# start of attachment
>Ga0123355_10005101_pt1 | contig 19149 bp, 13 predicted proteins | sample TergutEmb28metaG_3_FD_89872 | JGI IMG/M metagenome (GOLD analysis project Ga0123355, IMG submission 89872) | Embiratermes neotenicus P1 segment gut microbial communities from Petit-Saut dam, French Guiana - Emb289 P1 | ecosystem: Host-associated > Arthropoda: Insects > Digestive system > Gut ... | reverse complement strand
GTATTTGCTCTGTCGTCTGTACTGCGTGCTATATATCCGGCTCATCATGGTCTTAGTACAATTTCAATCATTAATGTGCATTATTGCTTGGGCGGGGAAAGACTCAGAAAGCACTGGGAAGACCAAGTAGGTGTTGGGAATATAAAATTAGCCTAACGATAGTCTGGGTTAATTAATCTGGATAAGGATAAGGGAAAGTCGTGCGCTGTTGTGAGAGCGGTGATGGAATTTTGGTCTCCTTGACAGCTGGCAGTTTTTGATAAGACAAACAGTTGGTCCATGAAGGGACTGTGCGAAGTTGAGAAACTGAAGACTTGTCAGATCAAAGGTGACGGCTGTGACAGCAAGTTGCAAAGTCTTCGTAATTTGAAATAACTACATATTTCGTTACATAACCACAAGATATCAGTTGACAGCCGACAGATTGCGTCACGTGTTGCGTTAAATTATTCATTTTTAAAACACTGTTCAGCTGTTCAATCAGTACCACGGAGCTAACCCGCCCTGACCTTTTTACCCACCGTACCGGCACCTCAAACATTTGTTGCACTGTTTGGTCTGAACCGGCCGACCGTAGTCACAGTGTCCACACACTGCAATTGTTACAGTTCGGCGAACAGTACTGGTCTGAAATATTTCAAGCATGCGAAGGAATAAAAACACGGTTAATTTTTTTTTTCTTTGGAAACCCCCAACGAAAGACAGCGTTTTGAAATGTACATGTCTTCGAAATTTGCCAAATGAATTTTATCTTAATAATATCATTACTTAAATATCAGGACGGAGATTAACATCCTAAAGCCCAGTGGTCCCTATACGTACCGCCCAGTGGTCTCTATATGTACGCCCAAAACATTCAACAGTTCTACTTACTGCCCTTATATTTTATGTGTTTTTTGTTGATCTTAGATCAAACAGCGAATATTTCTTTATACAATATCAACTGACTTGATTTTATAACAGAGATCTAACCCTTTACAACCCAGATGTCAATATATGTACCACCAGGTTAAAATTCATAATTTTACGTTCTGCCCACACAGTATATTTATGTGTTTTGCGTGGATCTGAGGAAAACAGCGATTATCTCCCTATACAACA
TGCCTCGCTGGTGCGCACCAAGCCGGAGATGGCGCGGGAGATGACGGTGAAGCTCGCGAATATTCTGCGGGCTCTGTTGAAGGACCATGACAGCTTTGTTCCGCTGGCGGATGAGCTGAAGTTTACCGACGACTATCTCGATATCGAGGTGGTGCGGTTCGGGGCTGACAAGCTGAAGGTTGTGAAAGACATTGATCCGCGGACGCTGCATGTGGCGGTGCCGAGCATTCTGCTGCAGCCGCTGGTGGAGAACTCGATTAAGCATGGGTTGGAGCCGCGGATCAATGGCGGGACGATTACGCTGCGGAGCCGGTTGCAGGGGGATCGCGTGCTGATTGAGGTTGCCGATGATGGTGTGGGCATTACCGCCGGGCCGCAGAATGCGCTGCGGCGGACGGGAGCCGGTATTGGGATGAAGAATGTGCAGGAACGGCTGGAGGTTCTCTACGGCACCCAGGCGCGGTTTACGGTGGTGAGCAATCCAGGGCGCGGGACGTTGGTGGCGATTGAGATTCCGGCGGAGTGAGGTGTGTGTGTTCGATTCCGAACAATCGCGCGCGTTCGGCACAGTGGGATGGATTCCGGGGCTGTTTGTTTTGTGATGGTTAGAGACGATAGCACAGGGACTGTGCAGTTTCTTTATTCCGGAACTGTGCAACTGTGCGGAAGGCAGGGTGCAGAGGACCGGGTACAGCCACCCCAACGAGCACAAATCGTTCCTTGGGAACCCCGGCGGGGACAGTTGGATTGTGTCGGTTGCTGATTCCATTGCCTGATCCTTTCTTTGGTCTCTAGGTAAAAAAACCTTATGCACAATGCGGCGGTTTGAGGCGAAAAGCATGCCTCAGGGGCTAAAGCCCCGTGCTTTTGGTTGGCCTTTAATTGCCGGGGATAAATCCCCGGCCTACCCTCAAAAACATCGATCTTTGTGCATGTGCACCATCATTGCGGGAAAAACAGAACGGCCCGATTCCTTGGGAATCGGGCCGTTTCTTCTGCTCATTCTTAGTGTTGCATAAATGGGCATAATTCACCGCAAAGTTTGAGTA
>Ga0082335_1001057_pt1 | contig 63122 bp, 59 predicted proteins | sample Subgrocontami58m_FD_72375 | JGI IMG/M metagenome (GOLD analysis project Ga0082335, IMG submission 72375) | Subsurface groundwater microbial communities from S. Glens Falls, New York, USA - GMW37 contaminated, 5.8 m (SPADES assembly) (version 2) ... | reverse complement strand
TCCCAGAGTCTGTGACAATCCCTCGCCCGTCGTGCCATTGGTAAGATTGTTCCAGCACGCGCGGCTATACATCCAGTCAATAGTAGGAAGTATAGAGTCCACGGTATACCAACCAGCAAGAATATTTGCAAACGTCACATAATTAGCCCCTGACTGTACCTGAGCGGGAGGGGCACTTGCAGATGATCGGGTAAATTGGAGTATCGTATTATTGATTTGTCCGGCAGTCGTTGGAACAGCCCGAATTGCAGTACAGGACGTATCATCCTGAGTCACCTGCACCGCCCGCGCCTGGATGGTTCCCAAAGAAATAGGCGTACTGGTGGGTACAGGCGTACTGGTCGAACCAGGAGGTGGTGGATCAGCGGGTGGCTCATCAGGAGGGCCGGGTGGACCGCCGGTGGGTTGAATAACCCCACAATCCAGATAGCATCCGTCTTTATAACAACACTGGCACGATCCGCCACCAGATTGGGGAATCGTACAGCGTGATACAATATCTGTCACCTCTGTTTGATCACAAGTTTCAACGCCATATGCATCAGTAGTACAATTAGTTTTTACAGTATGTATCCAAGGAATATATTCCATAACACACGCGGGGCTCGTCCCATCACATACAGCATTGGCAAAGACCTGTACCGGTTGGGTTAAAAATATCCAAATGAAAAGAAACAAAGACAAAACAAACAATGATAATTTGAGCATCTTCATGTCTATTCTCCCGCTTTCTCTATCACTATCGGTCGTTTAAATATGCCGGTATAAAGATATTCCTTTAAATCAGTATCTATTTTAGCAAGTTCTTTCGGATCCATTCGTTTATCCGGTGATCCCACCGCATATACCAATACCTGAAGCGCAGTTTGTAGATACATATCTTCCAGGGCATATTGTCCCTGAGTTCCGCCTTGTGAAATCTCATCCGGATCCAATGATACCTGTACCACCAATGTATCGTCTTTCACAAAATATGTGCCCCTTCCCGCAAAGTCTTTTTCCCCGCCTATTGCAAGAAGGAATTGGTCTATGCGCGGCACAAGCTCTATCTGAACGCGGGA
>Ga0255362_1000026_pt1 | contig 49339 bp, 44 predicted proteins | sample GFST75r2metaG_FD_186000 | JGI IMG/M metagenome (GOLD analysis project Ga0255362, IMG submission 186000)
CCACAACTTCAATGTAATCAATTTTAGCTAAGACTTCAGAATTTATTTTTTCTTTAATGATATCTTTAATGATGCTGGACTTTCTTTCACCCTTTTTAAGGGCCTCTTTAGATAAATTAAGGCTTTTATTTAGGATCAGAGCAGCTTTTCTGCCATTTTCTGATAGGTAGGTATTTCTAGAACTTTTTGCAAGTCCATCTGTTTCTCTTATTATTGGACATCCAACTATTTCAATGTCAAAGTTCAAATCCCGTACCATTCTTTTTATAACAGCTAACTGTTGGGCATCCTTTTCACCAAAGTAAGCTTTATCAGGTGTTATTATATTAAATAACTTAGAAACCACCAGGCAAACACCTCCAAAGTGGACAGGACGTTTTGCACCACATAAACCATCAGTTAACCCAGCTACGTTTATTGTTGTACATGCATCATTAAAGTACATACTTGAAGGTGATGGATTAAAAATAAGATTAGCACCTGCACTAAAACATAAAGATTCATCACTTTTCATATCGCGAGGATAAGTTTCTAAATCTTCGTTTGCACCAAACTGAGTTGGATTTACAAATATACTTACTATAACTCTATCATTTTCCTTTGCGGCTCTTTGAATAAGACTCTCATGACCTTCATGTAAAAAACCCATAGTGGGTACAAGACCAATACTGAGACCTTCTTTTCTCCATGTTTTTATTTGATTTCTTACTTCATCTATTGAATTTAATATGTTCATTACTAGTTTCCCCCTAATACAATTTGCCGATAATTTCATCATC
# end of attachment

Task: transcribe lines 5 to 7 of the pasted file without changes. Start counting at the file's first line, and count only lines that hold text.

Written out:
TCCCAGAGTCTGTGACAATCCCTCGCCCGTCGTGCCATTGGTAAGATTGTTCCAGCACGCGCGGCTATACATCCAGTCAATAGTAGGAAGTATAGAGTCCACGGTATACCAACCAGCAAGAATATTTGCAAACGTCACATAATTAGCCCCTGACTGTACCTGAGCGGGAGGGGCACTTGCAGATGATCGGGTAAATTGGAGTATCGTATTATTGATTTGTCCGGCAGTCGTTGGAACAGCCCGAATTGCAGTACAGGACGTATCATCCTGAGTCACCTGCACCGCCCGCGCCTGGATGGTTCCCAAAGAAATAGGCGTACTGGTGGGTACAGGCGTACTGGTCGAACCAGGAGGTGGTGGATCAGCGGGTGGCTCATCAGGAGGGCCGGGTGGACCGCCGGTGGGTTGAATAACCCCACAATCCAGATAGCATCCGTCTTTATAACAACACTGGCACGATCCGCCACCAGATTGGGGAATCGTACAGCGTGATACAATATCTGTCACCTCTGTTTGATCACAAGTTTCAACGCCATATGCATCAGTAGTACAATTAGTTTTTACAGTATGTATCCAAGGAATATATTCCATAACACACGCGGGGCTCGTCCCATCACATACAGCATTGGCAAAGACCTGTACCGGTTGGGTTAAAAATATCCAAATGAAAAGAAACAAAGACAAAACAAACAATGATAATTTGAGCATCTTCATGTCTATTCTCCCGCTTTCTCTATCACTATCGGTCGTTTAAATATGCCGGTATAAAGATATTCCTTTAAATCAGTATCTATTTTAGCAAGTTCTTTCGGATCCATTCGTTTATCCGGTGATCCCACCGCATATACCAATACCTGAAGCGCAGTTTGTAGATACATATCTTCCAGGGCATATTGTCCCTGAGTTCCGCCTTGTGAAATCTCATCCGGATCCAATGATACCTGTACCACCAATGTATCGTCTTTCACAAAATATGTGCCCCTTCCCGCAAAGTCTTTTTCCCCGCCTATTGCAAGAAGGAATTGGTCTATGCGCGGCACAAGCTCTATCTGAACGCGGGA
>Ga0255362_1000026_pt1 | contig 49339 bp, 44 predicted proteins | sample GFST75r2metaG_FD_186000 | JGI IMG/M metagenome (GOLD analysis project Ga0255362, IMG submission 186000)
CCACAACTTCAATGTAATCAATTTTAGCTAAGACTTCAGAATTTATTTTTTCTTTAATGATATCTTTAATGATGCTGGACTTTCTTTCACCCTTTTTAAGGGCCTCTTTAGATAAATTAAGGCTTTTATTTAGGATCAGAGCAGCTTTTCTGCCATTTTCTGATAGGTAGGTATTTCTAGAACTTTTTGCAAGTCCATCTGTTTCTCTTATTATTGGACATCCAACTATTTCAATGTCAAAGTTCAAATCCCGTACCATTCTTTTTATAACAGCTAACTGTTGGGCATCCTTTTCACCAAAGTAAGCTTTATCAGGTGTTATTATATTAAATAACTTAGAAACCACCAGGCAAACACCTCCAAAGTGGACAGGACGTTTTGCACCACATAAACCATCAGTTAACCCAGCTACGTTTATTGTTGTACATGCATCATTAAAGTACATACTTGAAGGTGATGGATTAAAAATAAGATTAGCACCTGCACTAAAACATAAAGATTCATCACTTTTCATATCGCGAGGATAAGTTTCTAAATCTTCGTTTGCACCAAACTGAGTTGGATTTACAAATATACTTACTATAACTCTATCATTTTCCTTTGCGGCTCTTTGAATAAGACTCTCATGACCTTCATGTAAAAAACCCATAGTGGGTACAAGACCAATACTGAGACCTTCTTTTCTCCATGTTTTTATTTGATTTCTTACTTCATCTATTGAATTTAATATGTTCATTACTAGTTTCCCCCTAATACAATTTGCCGATAATTTCATCATC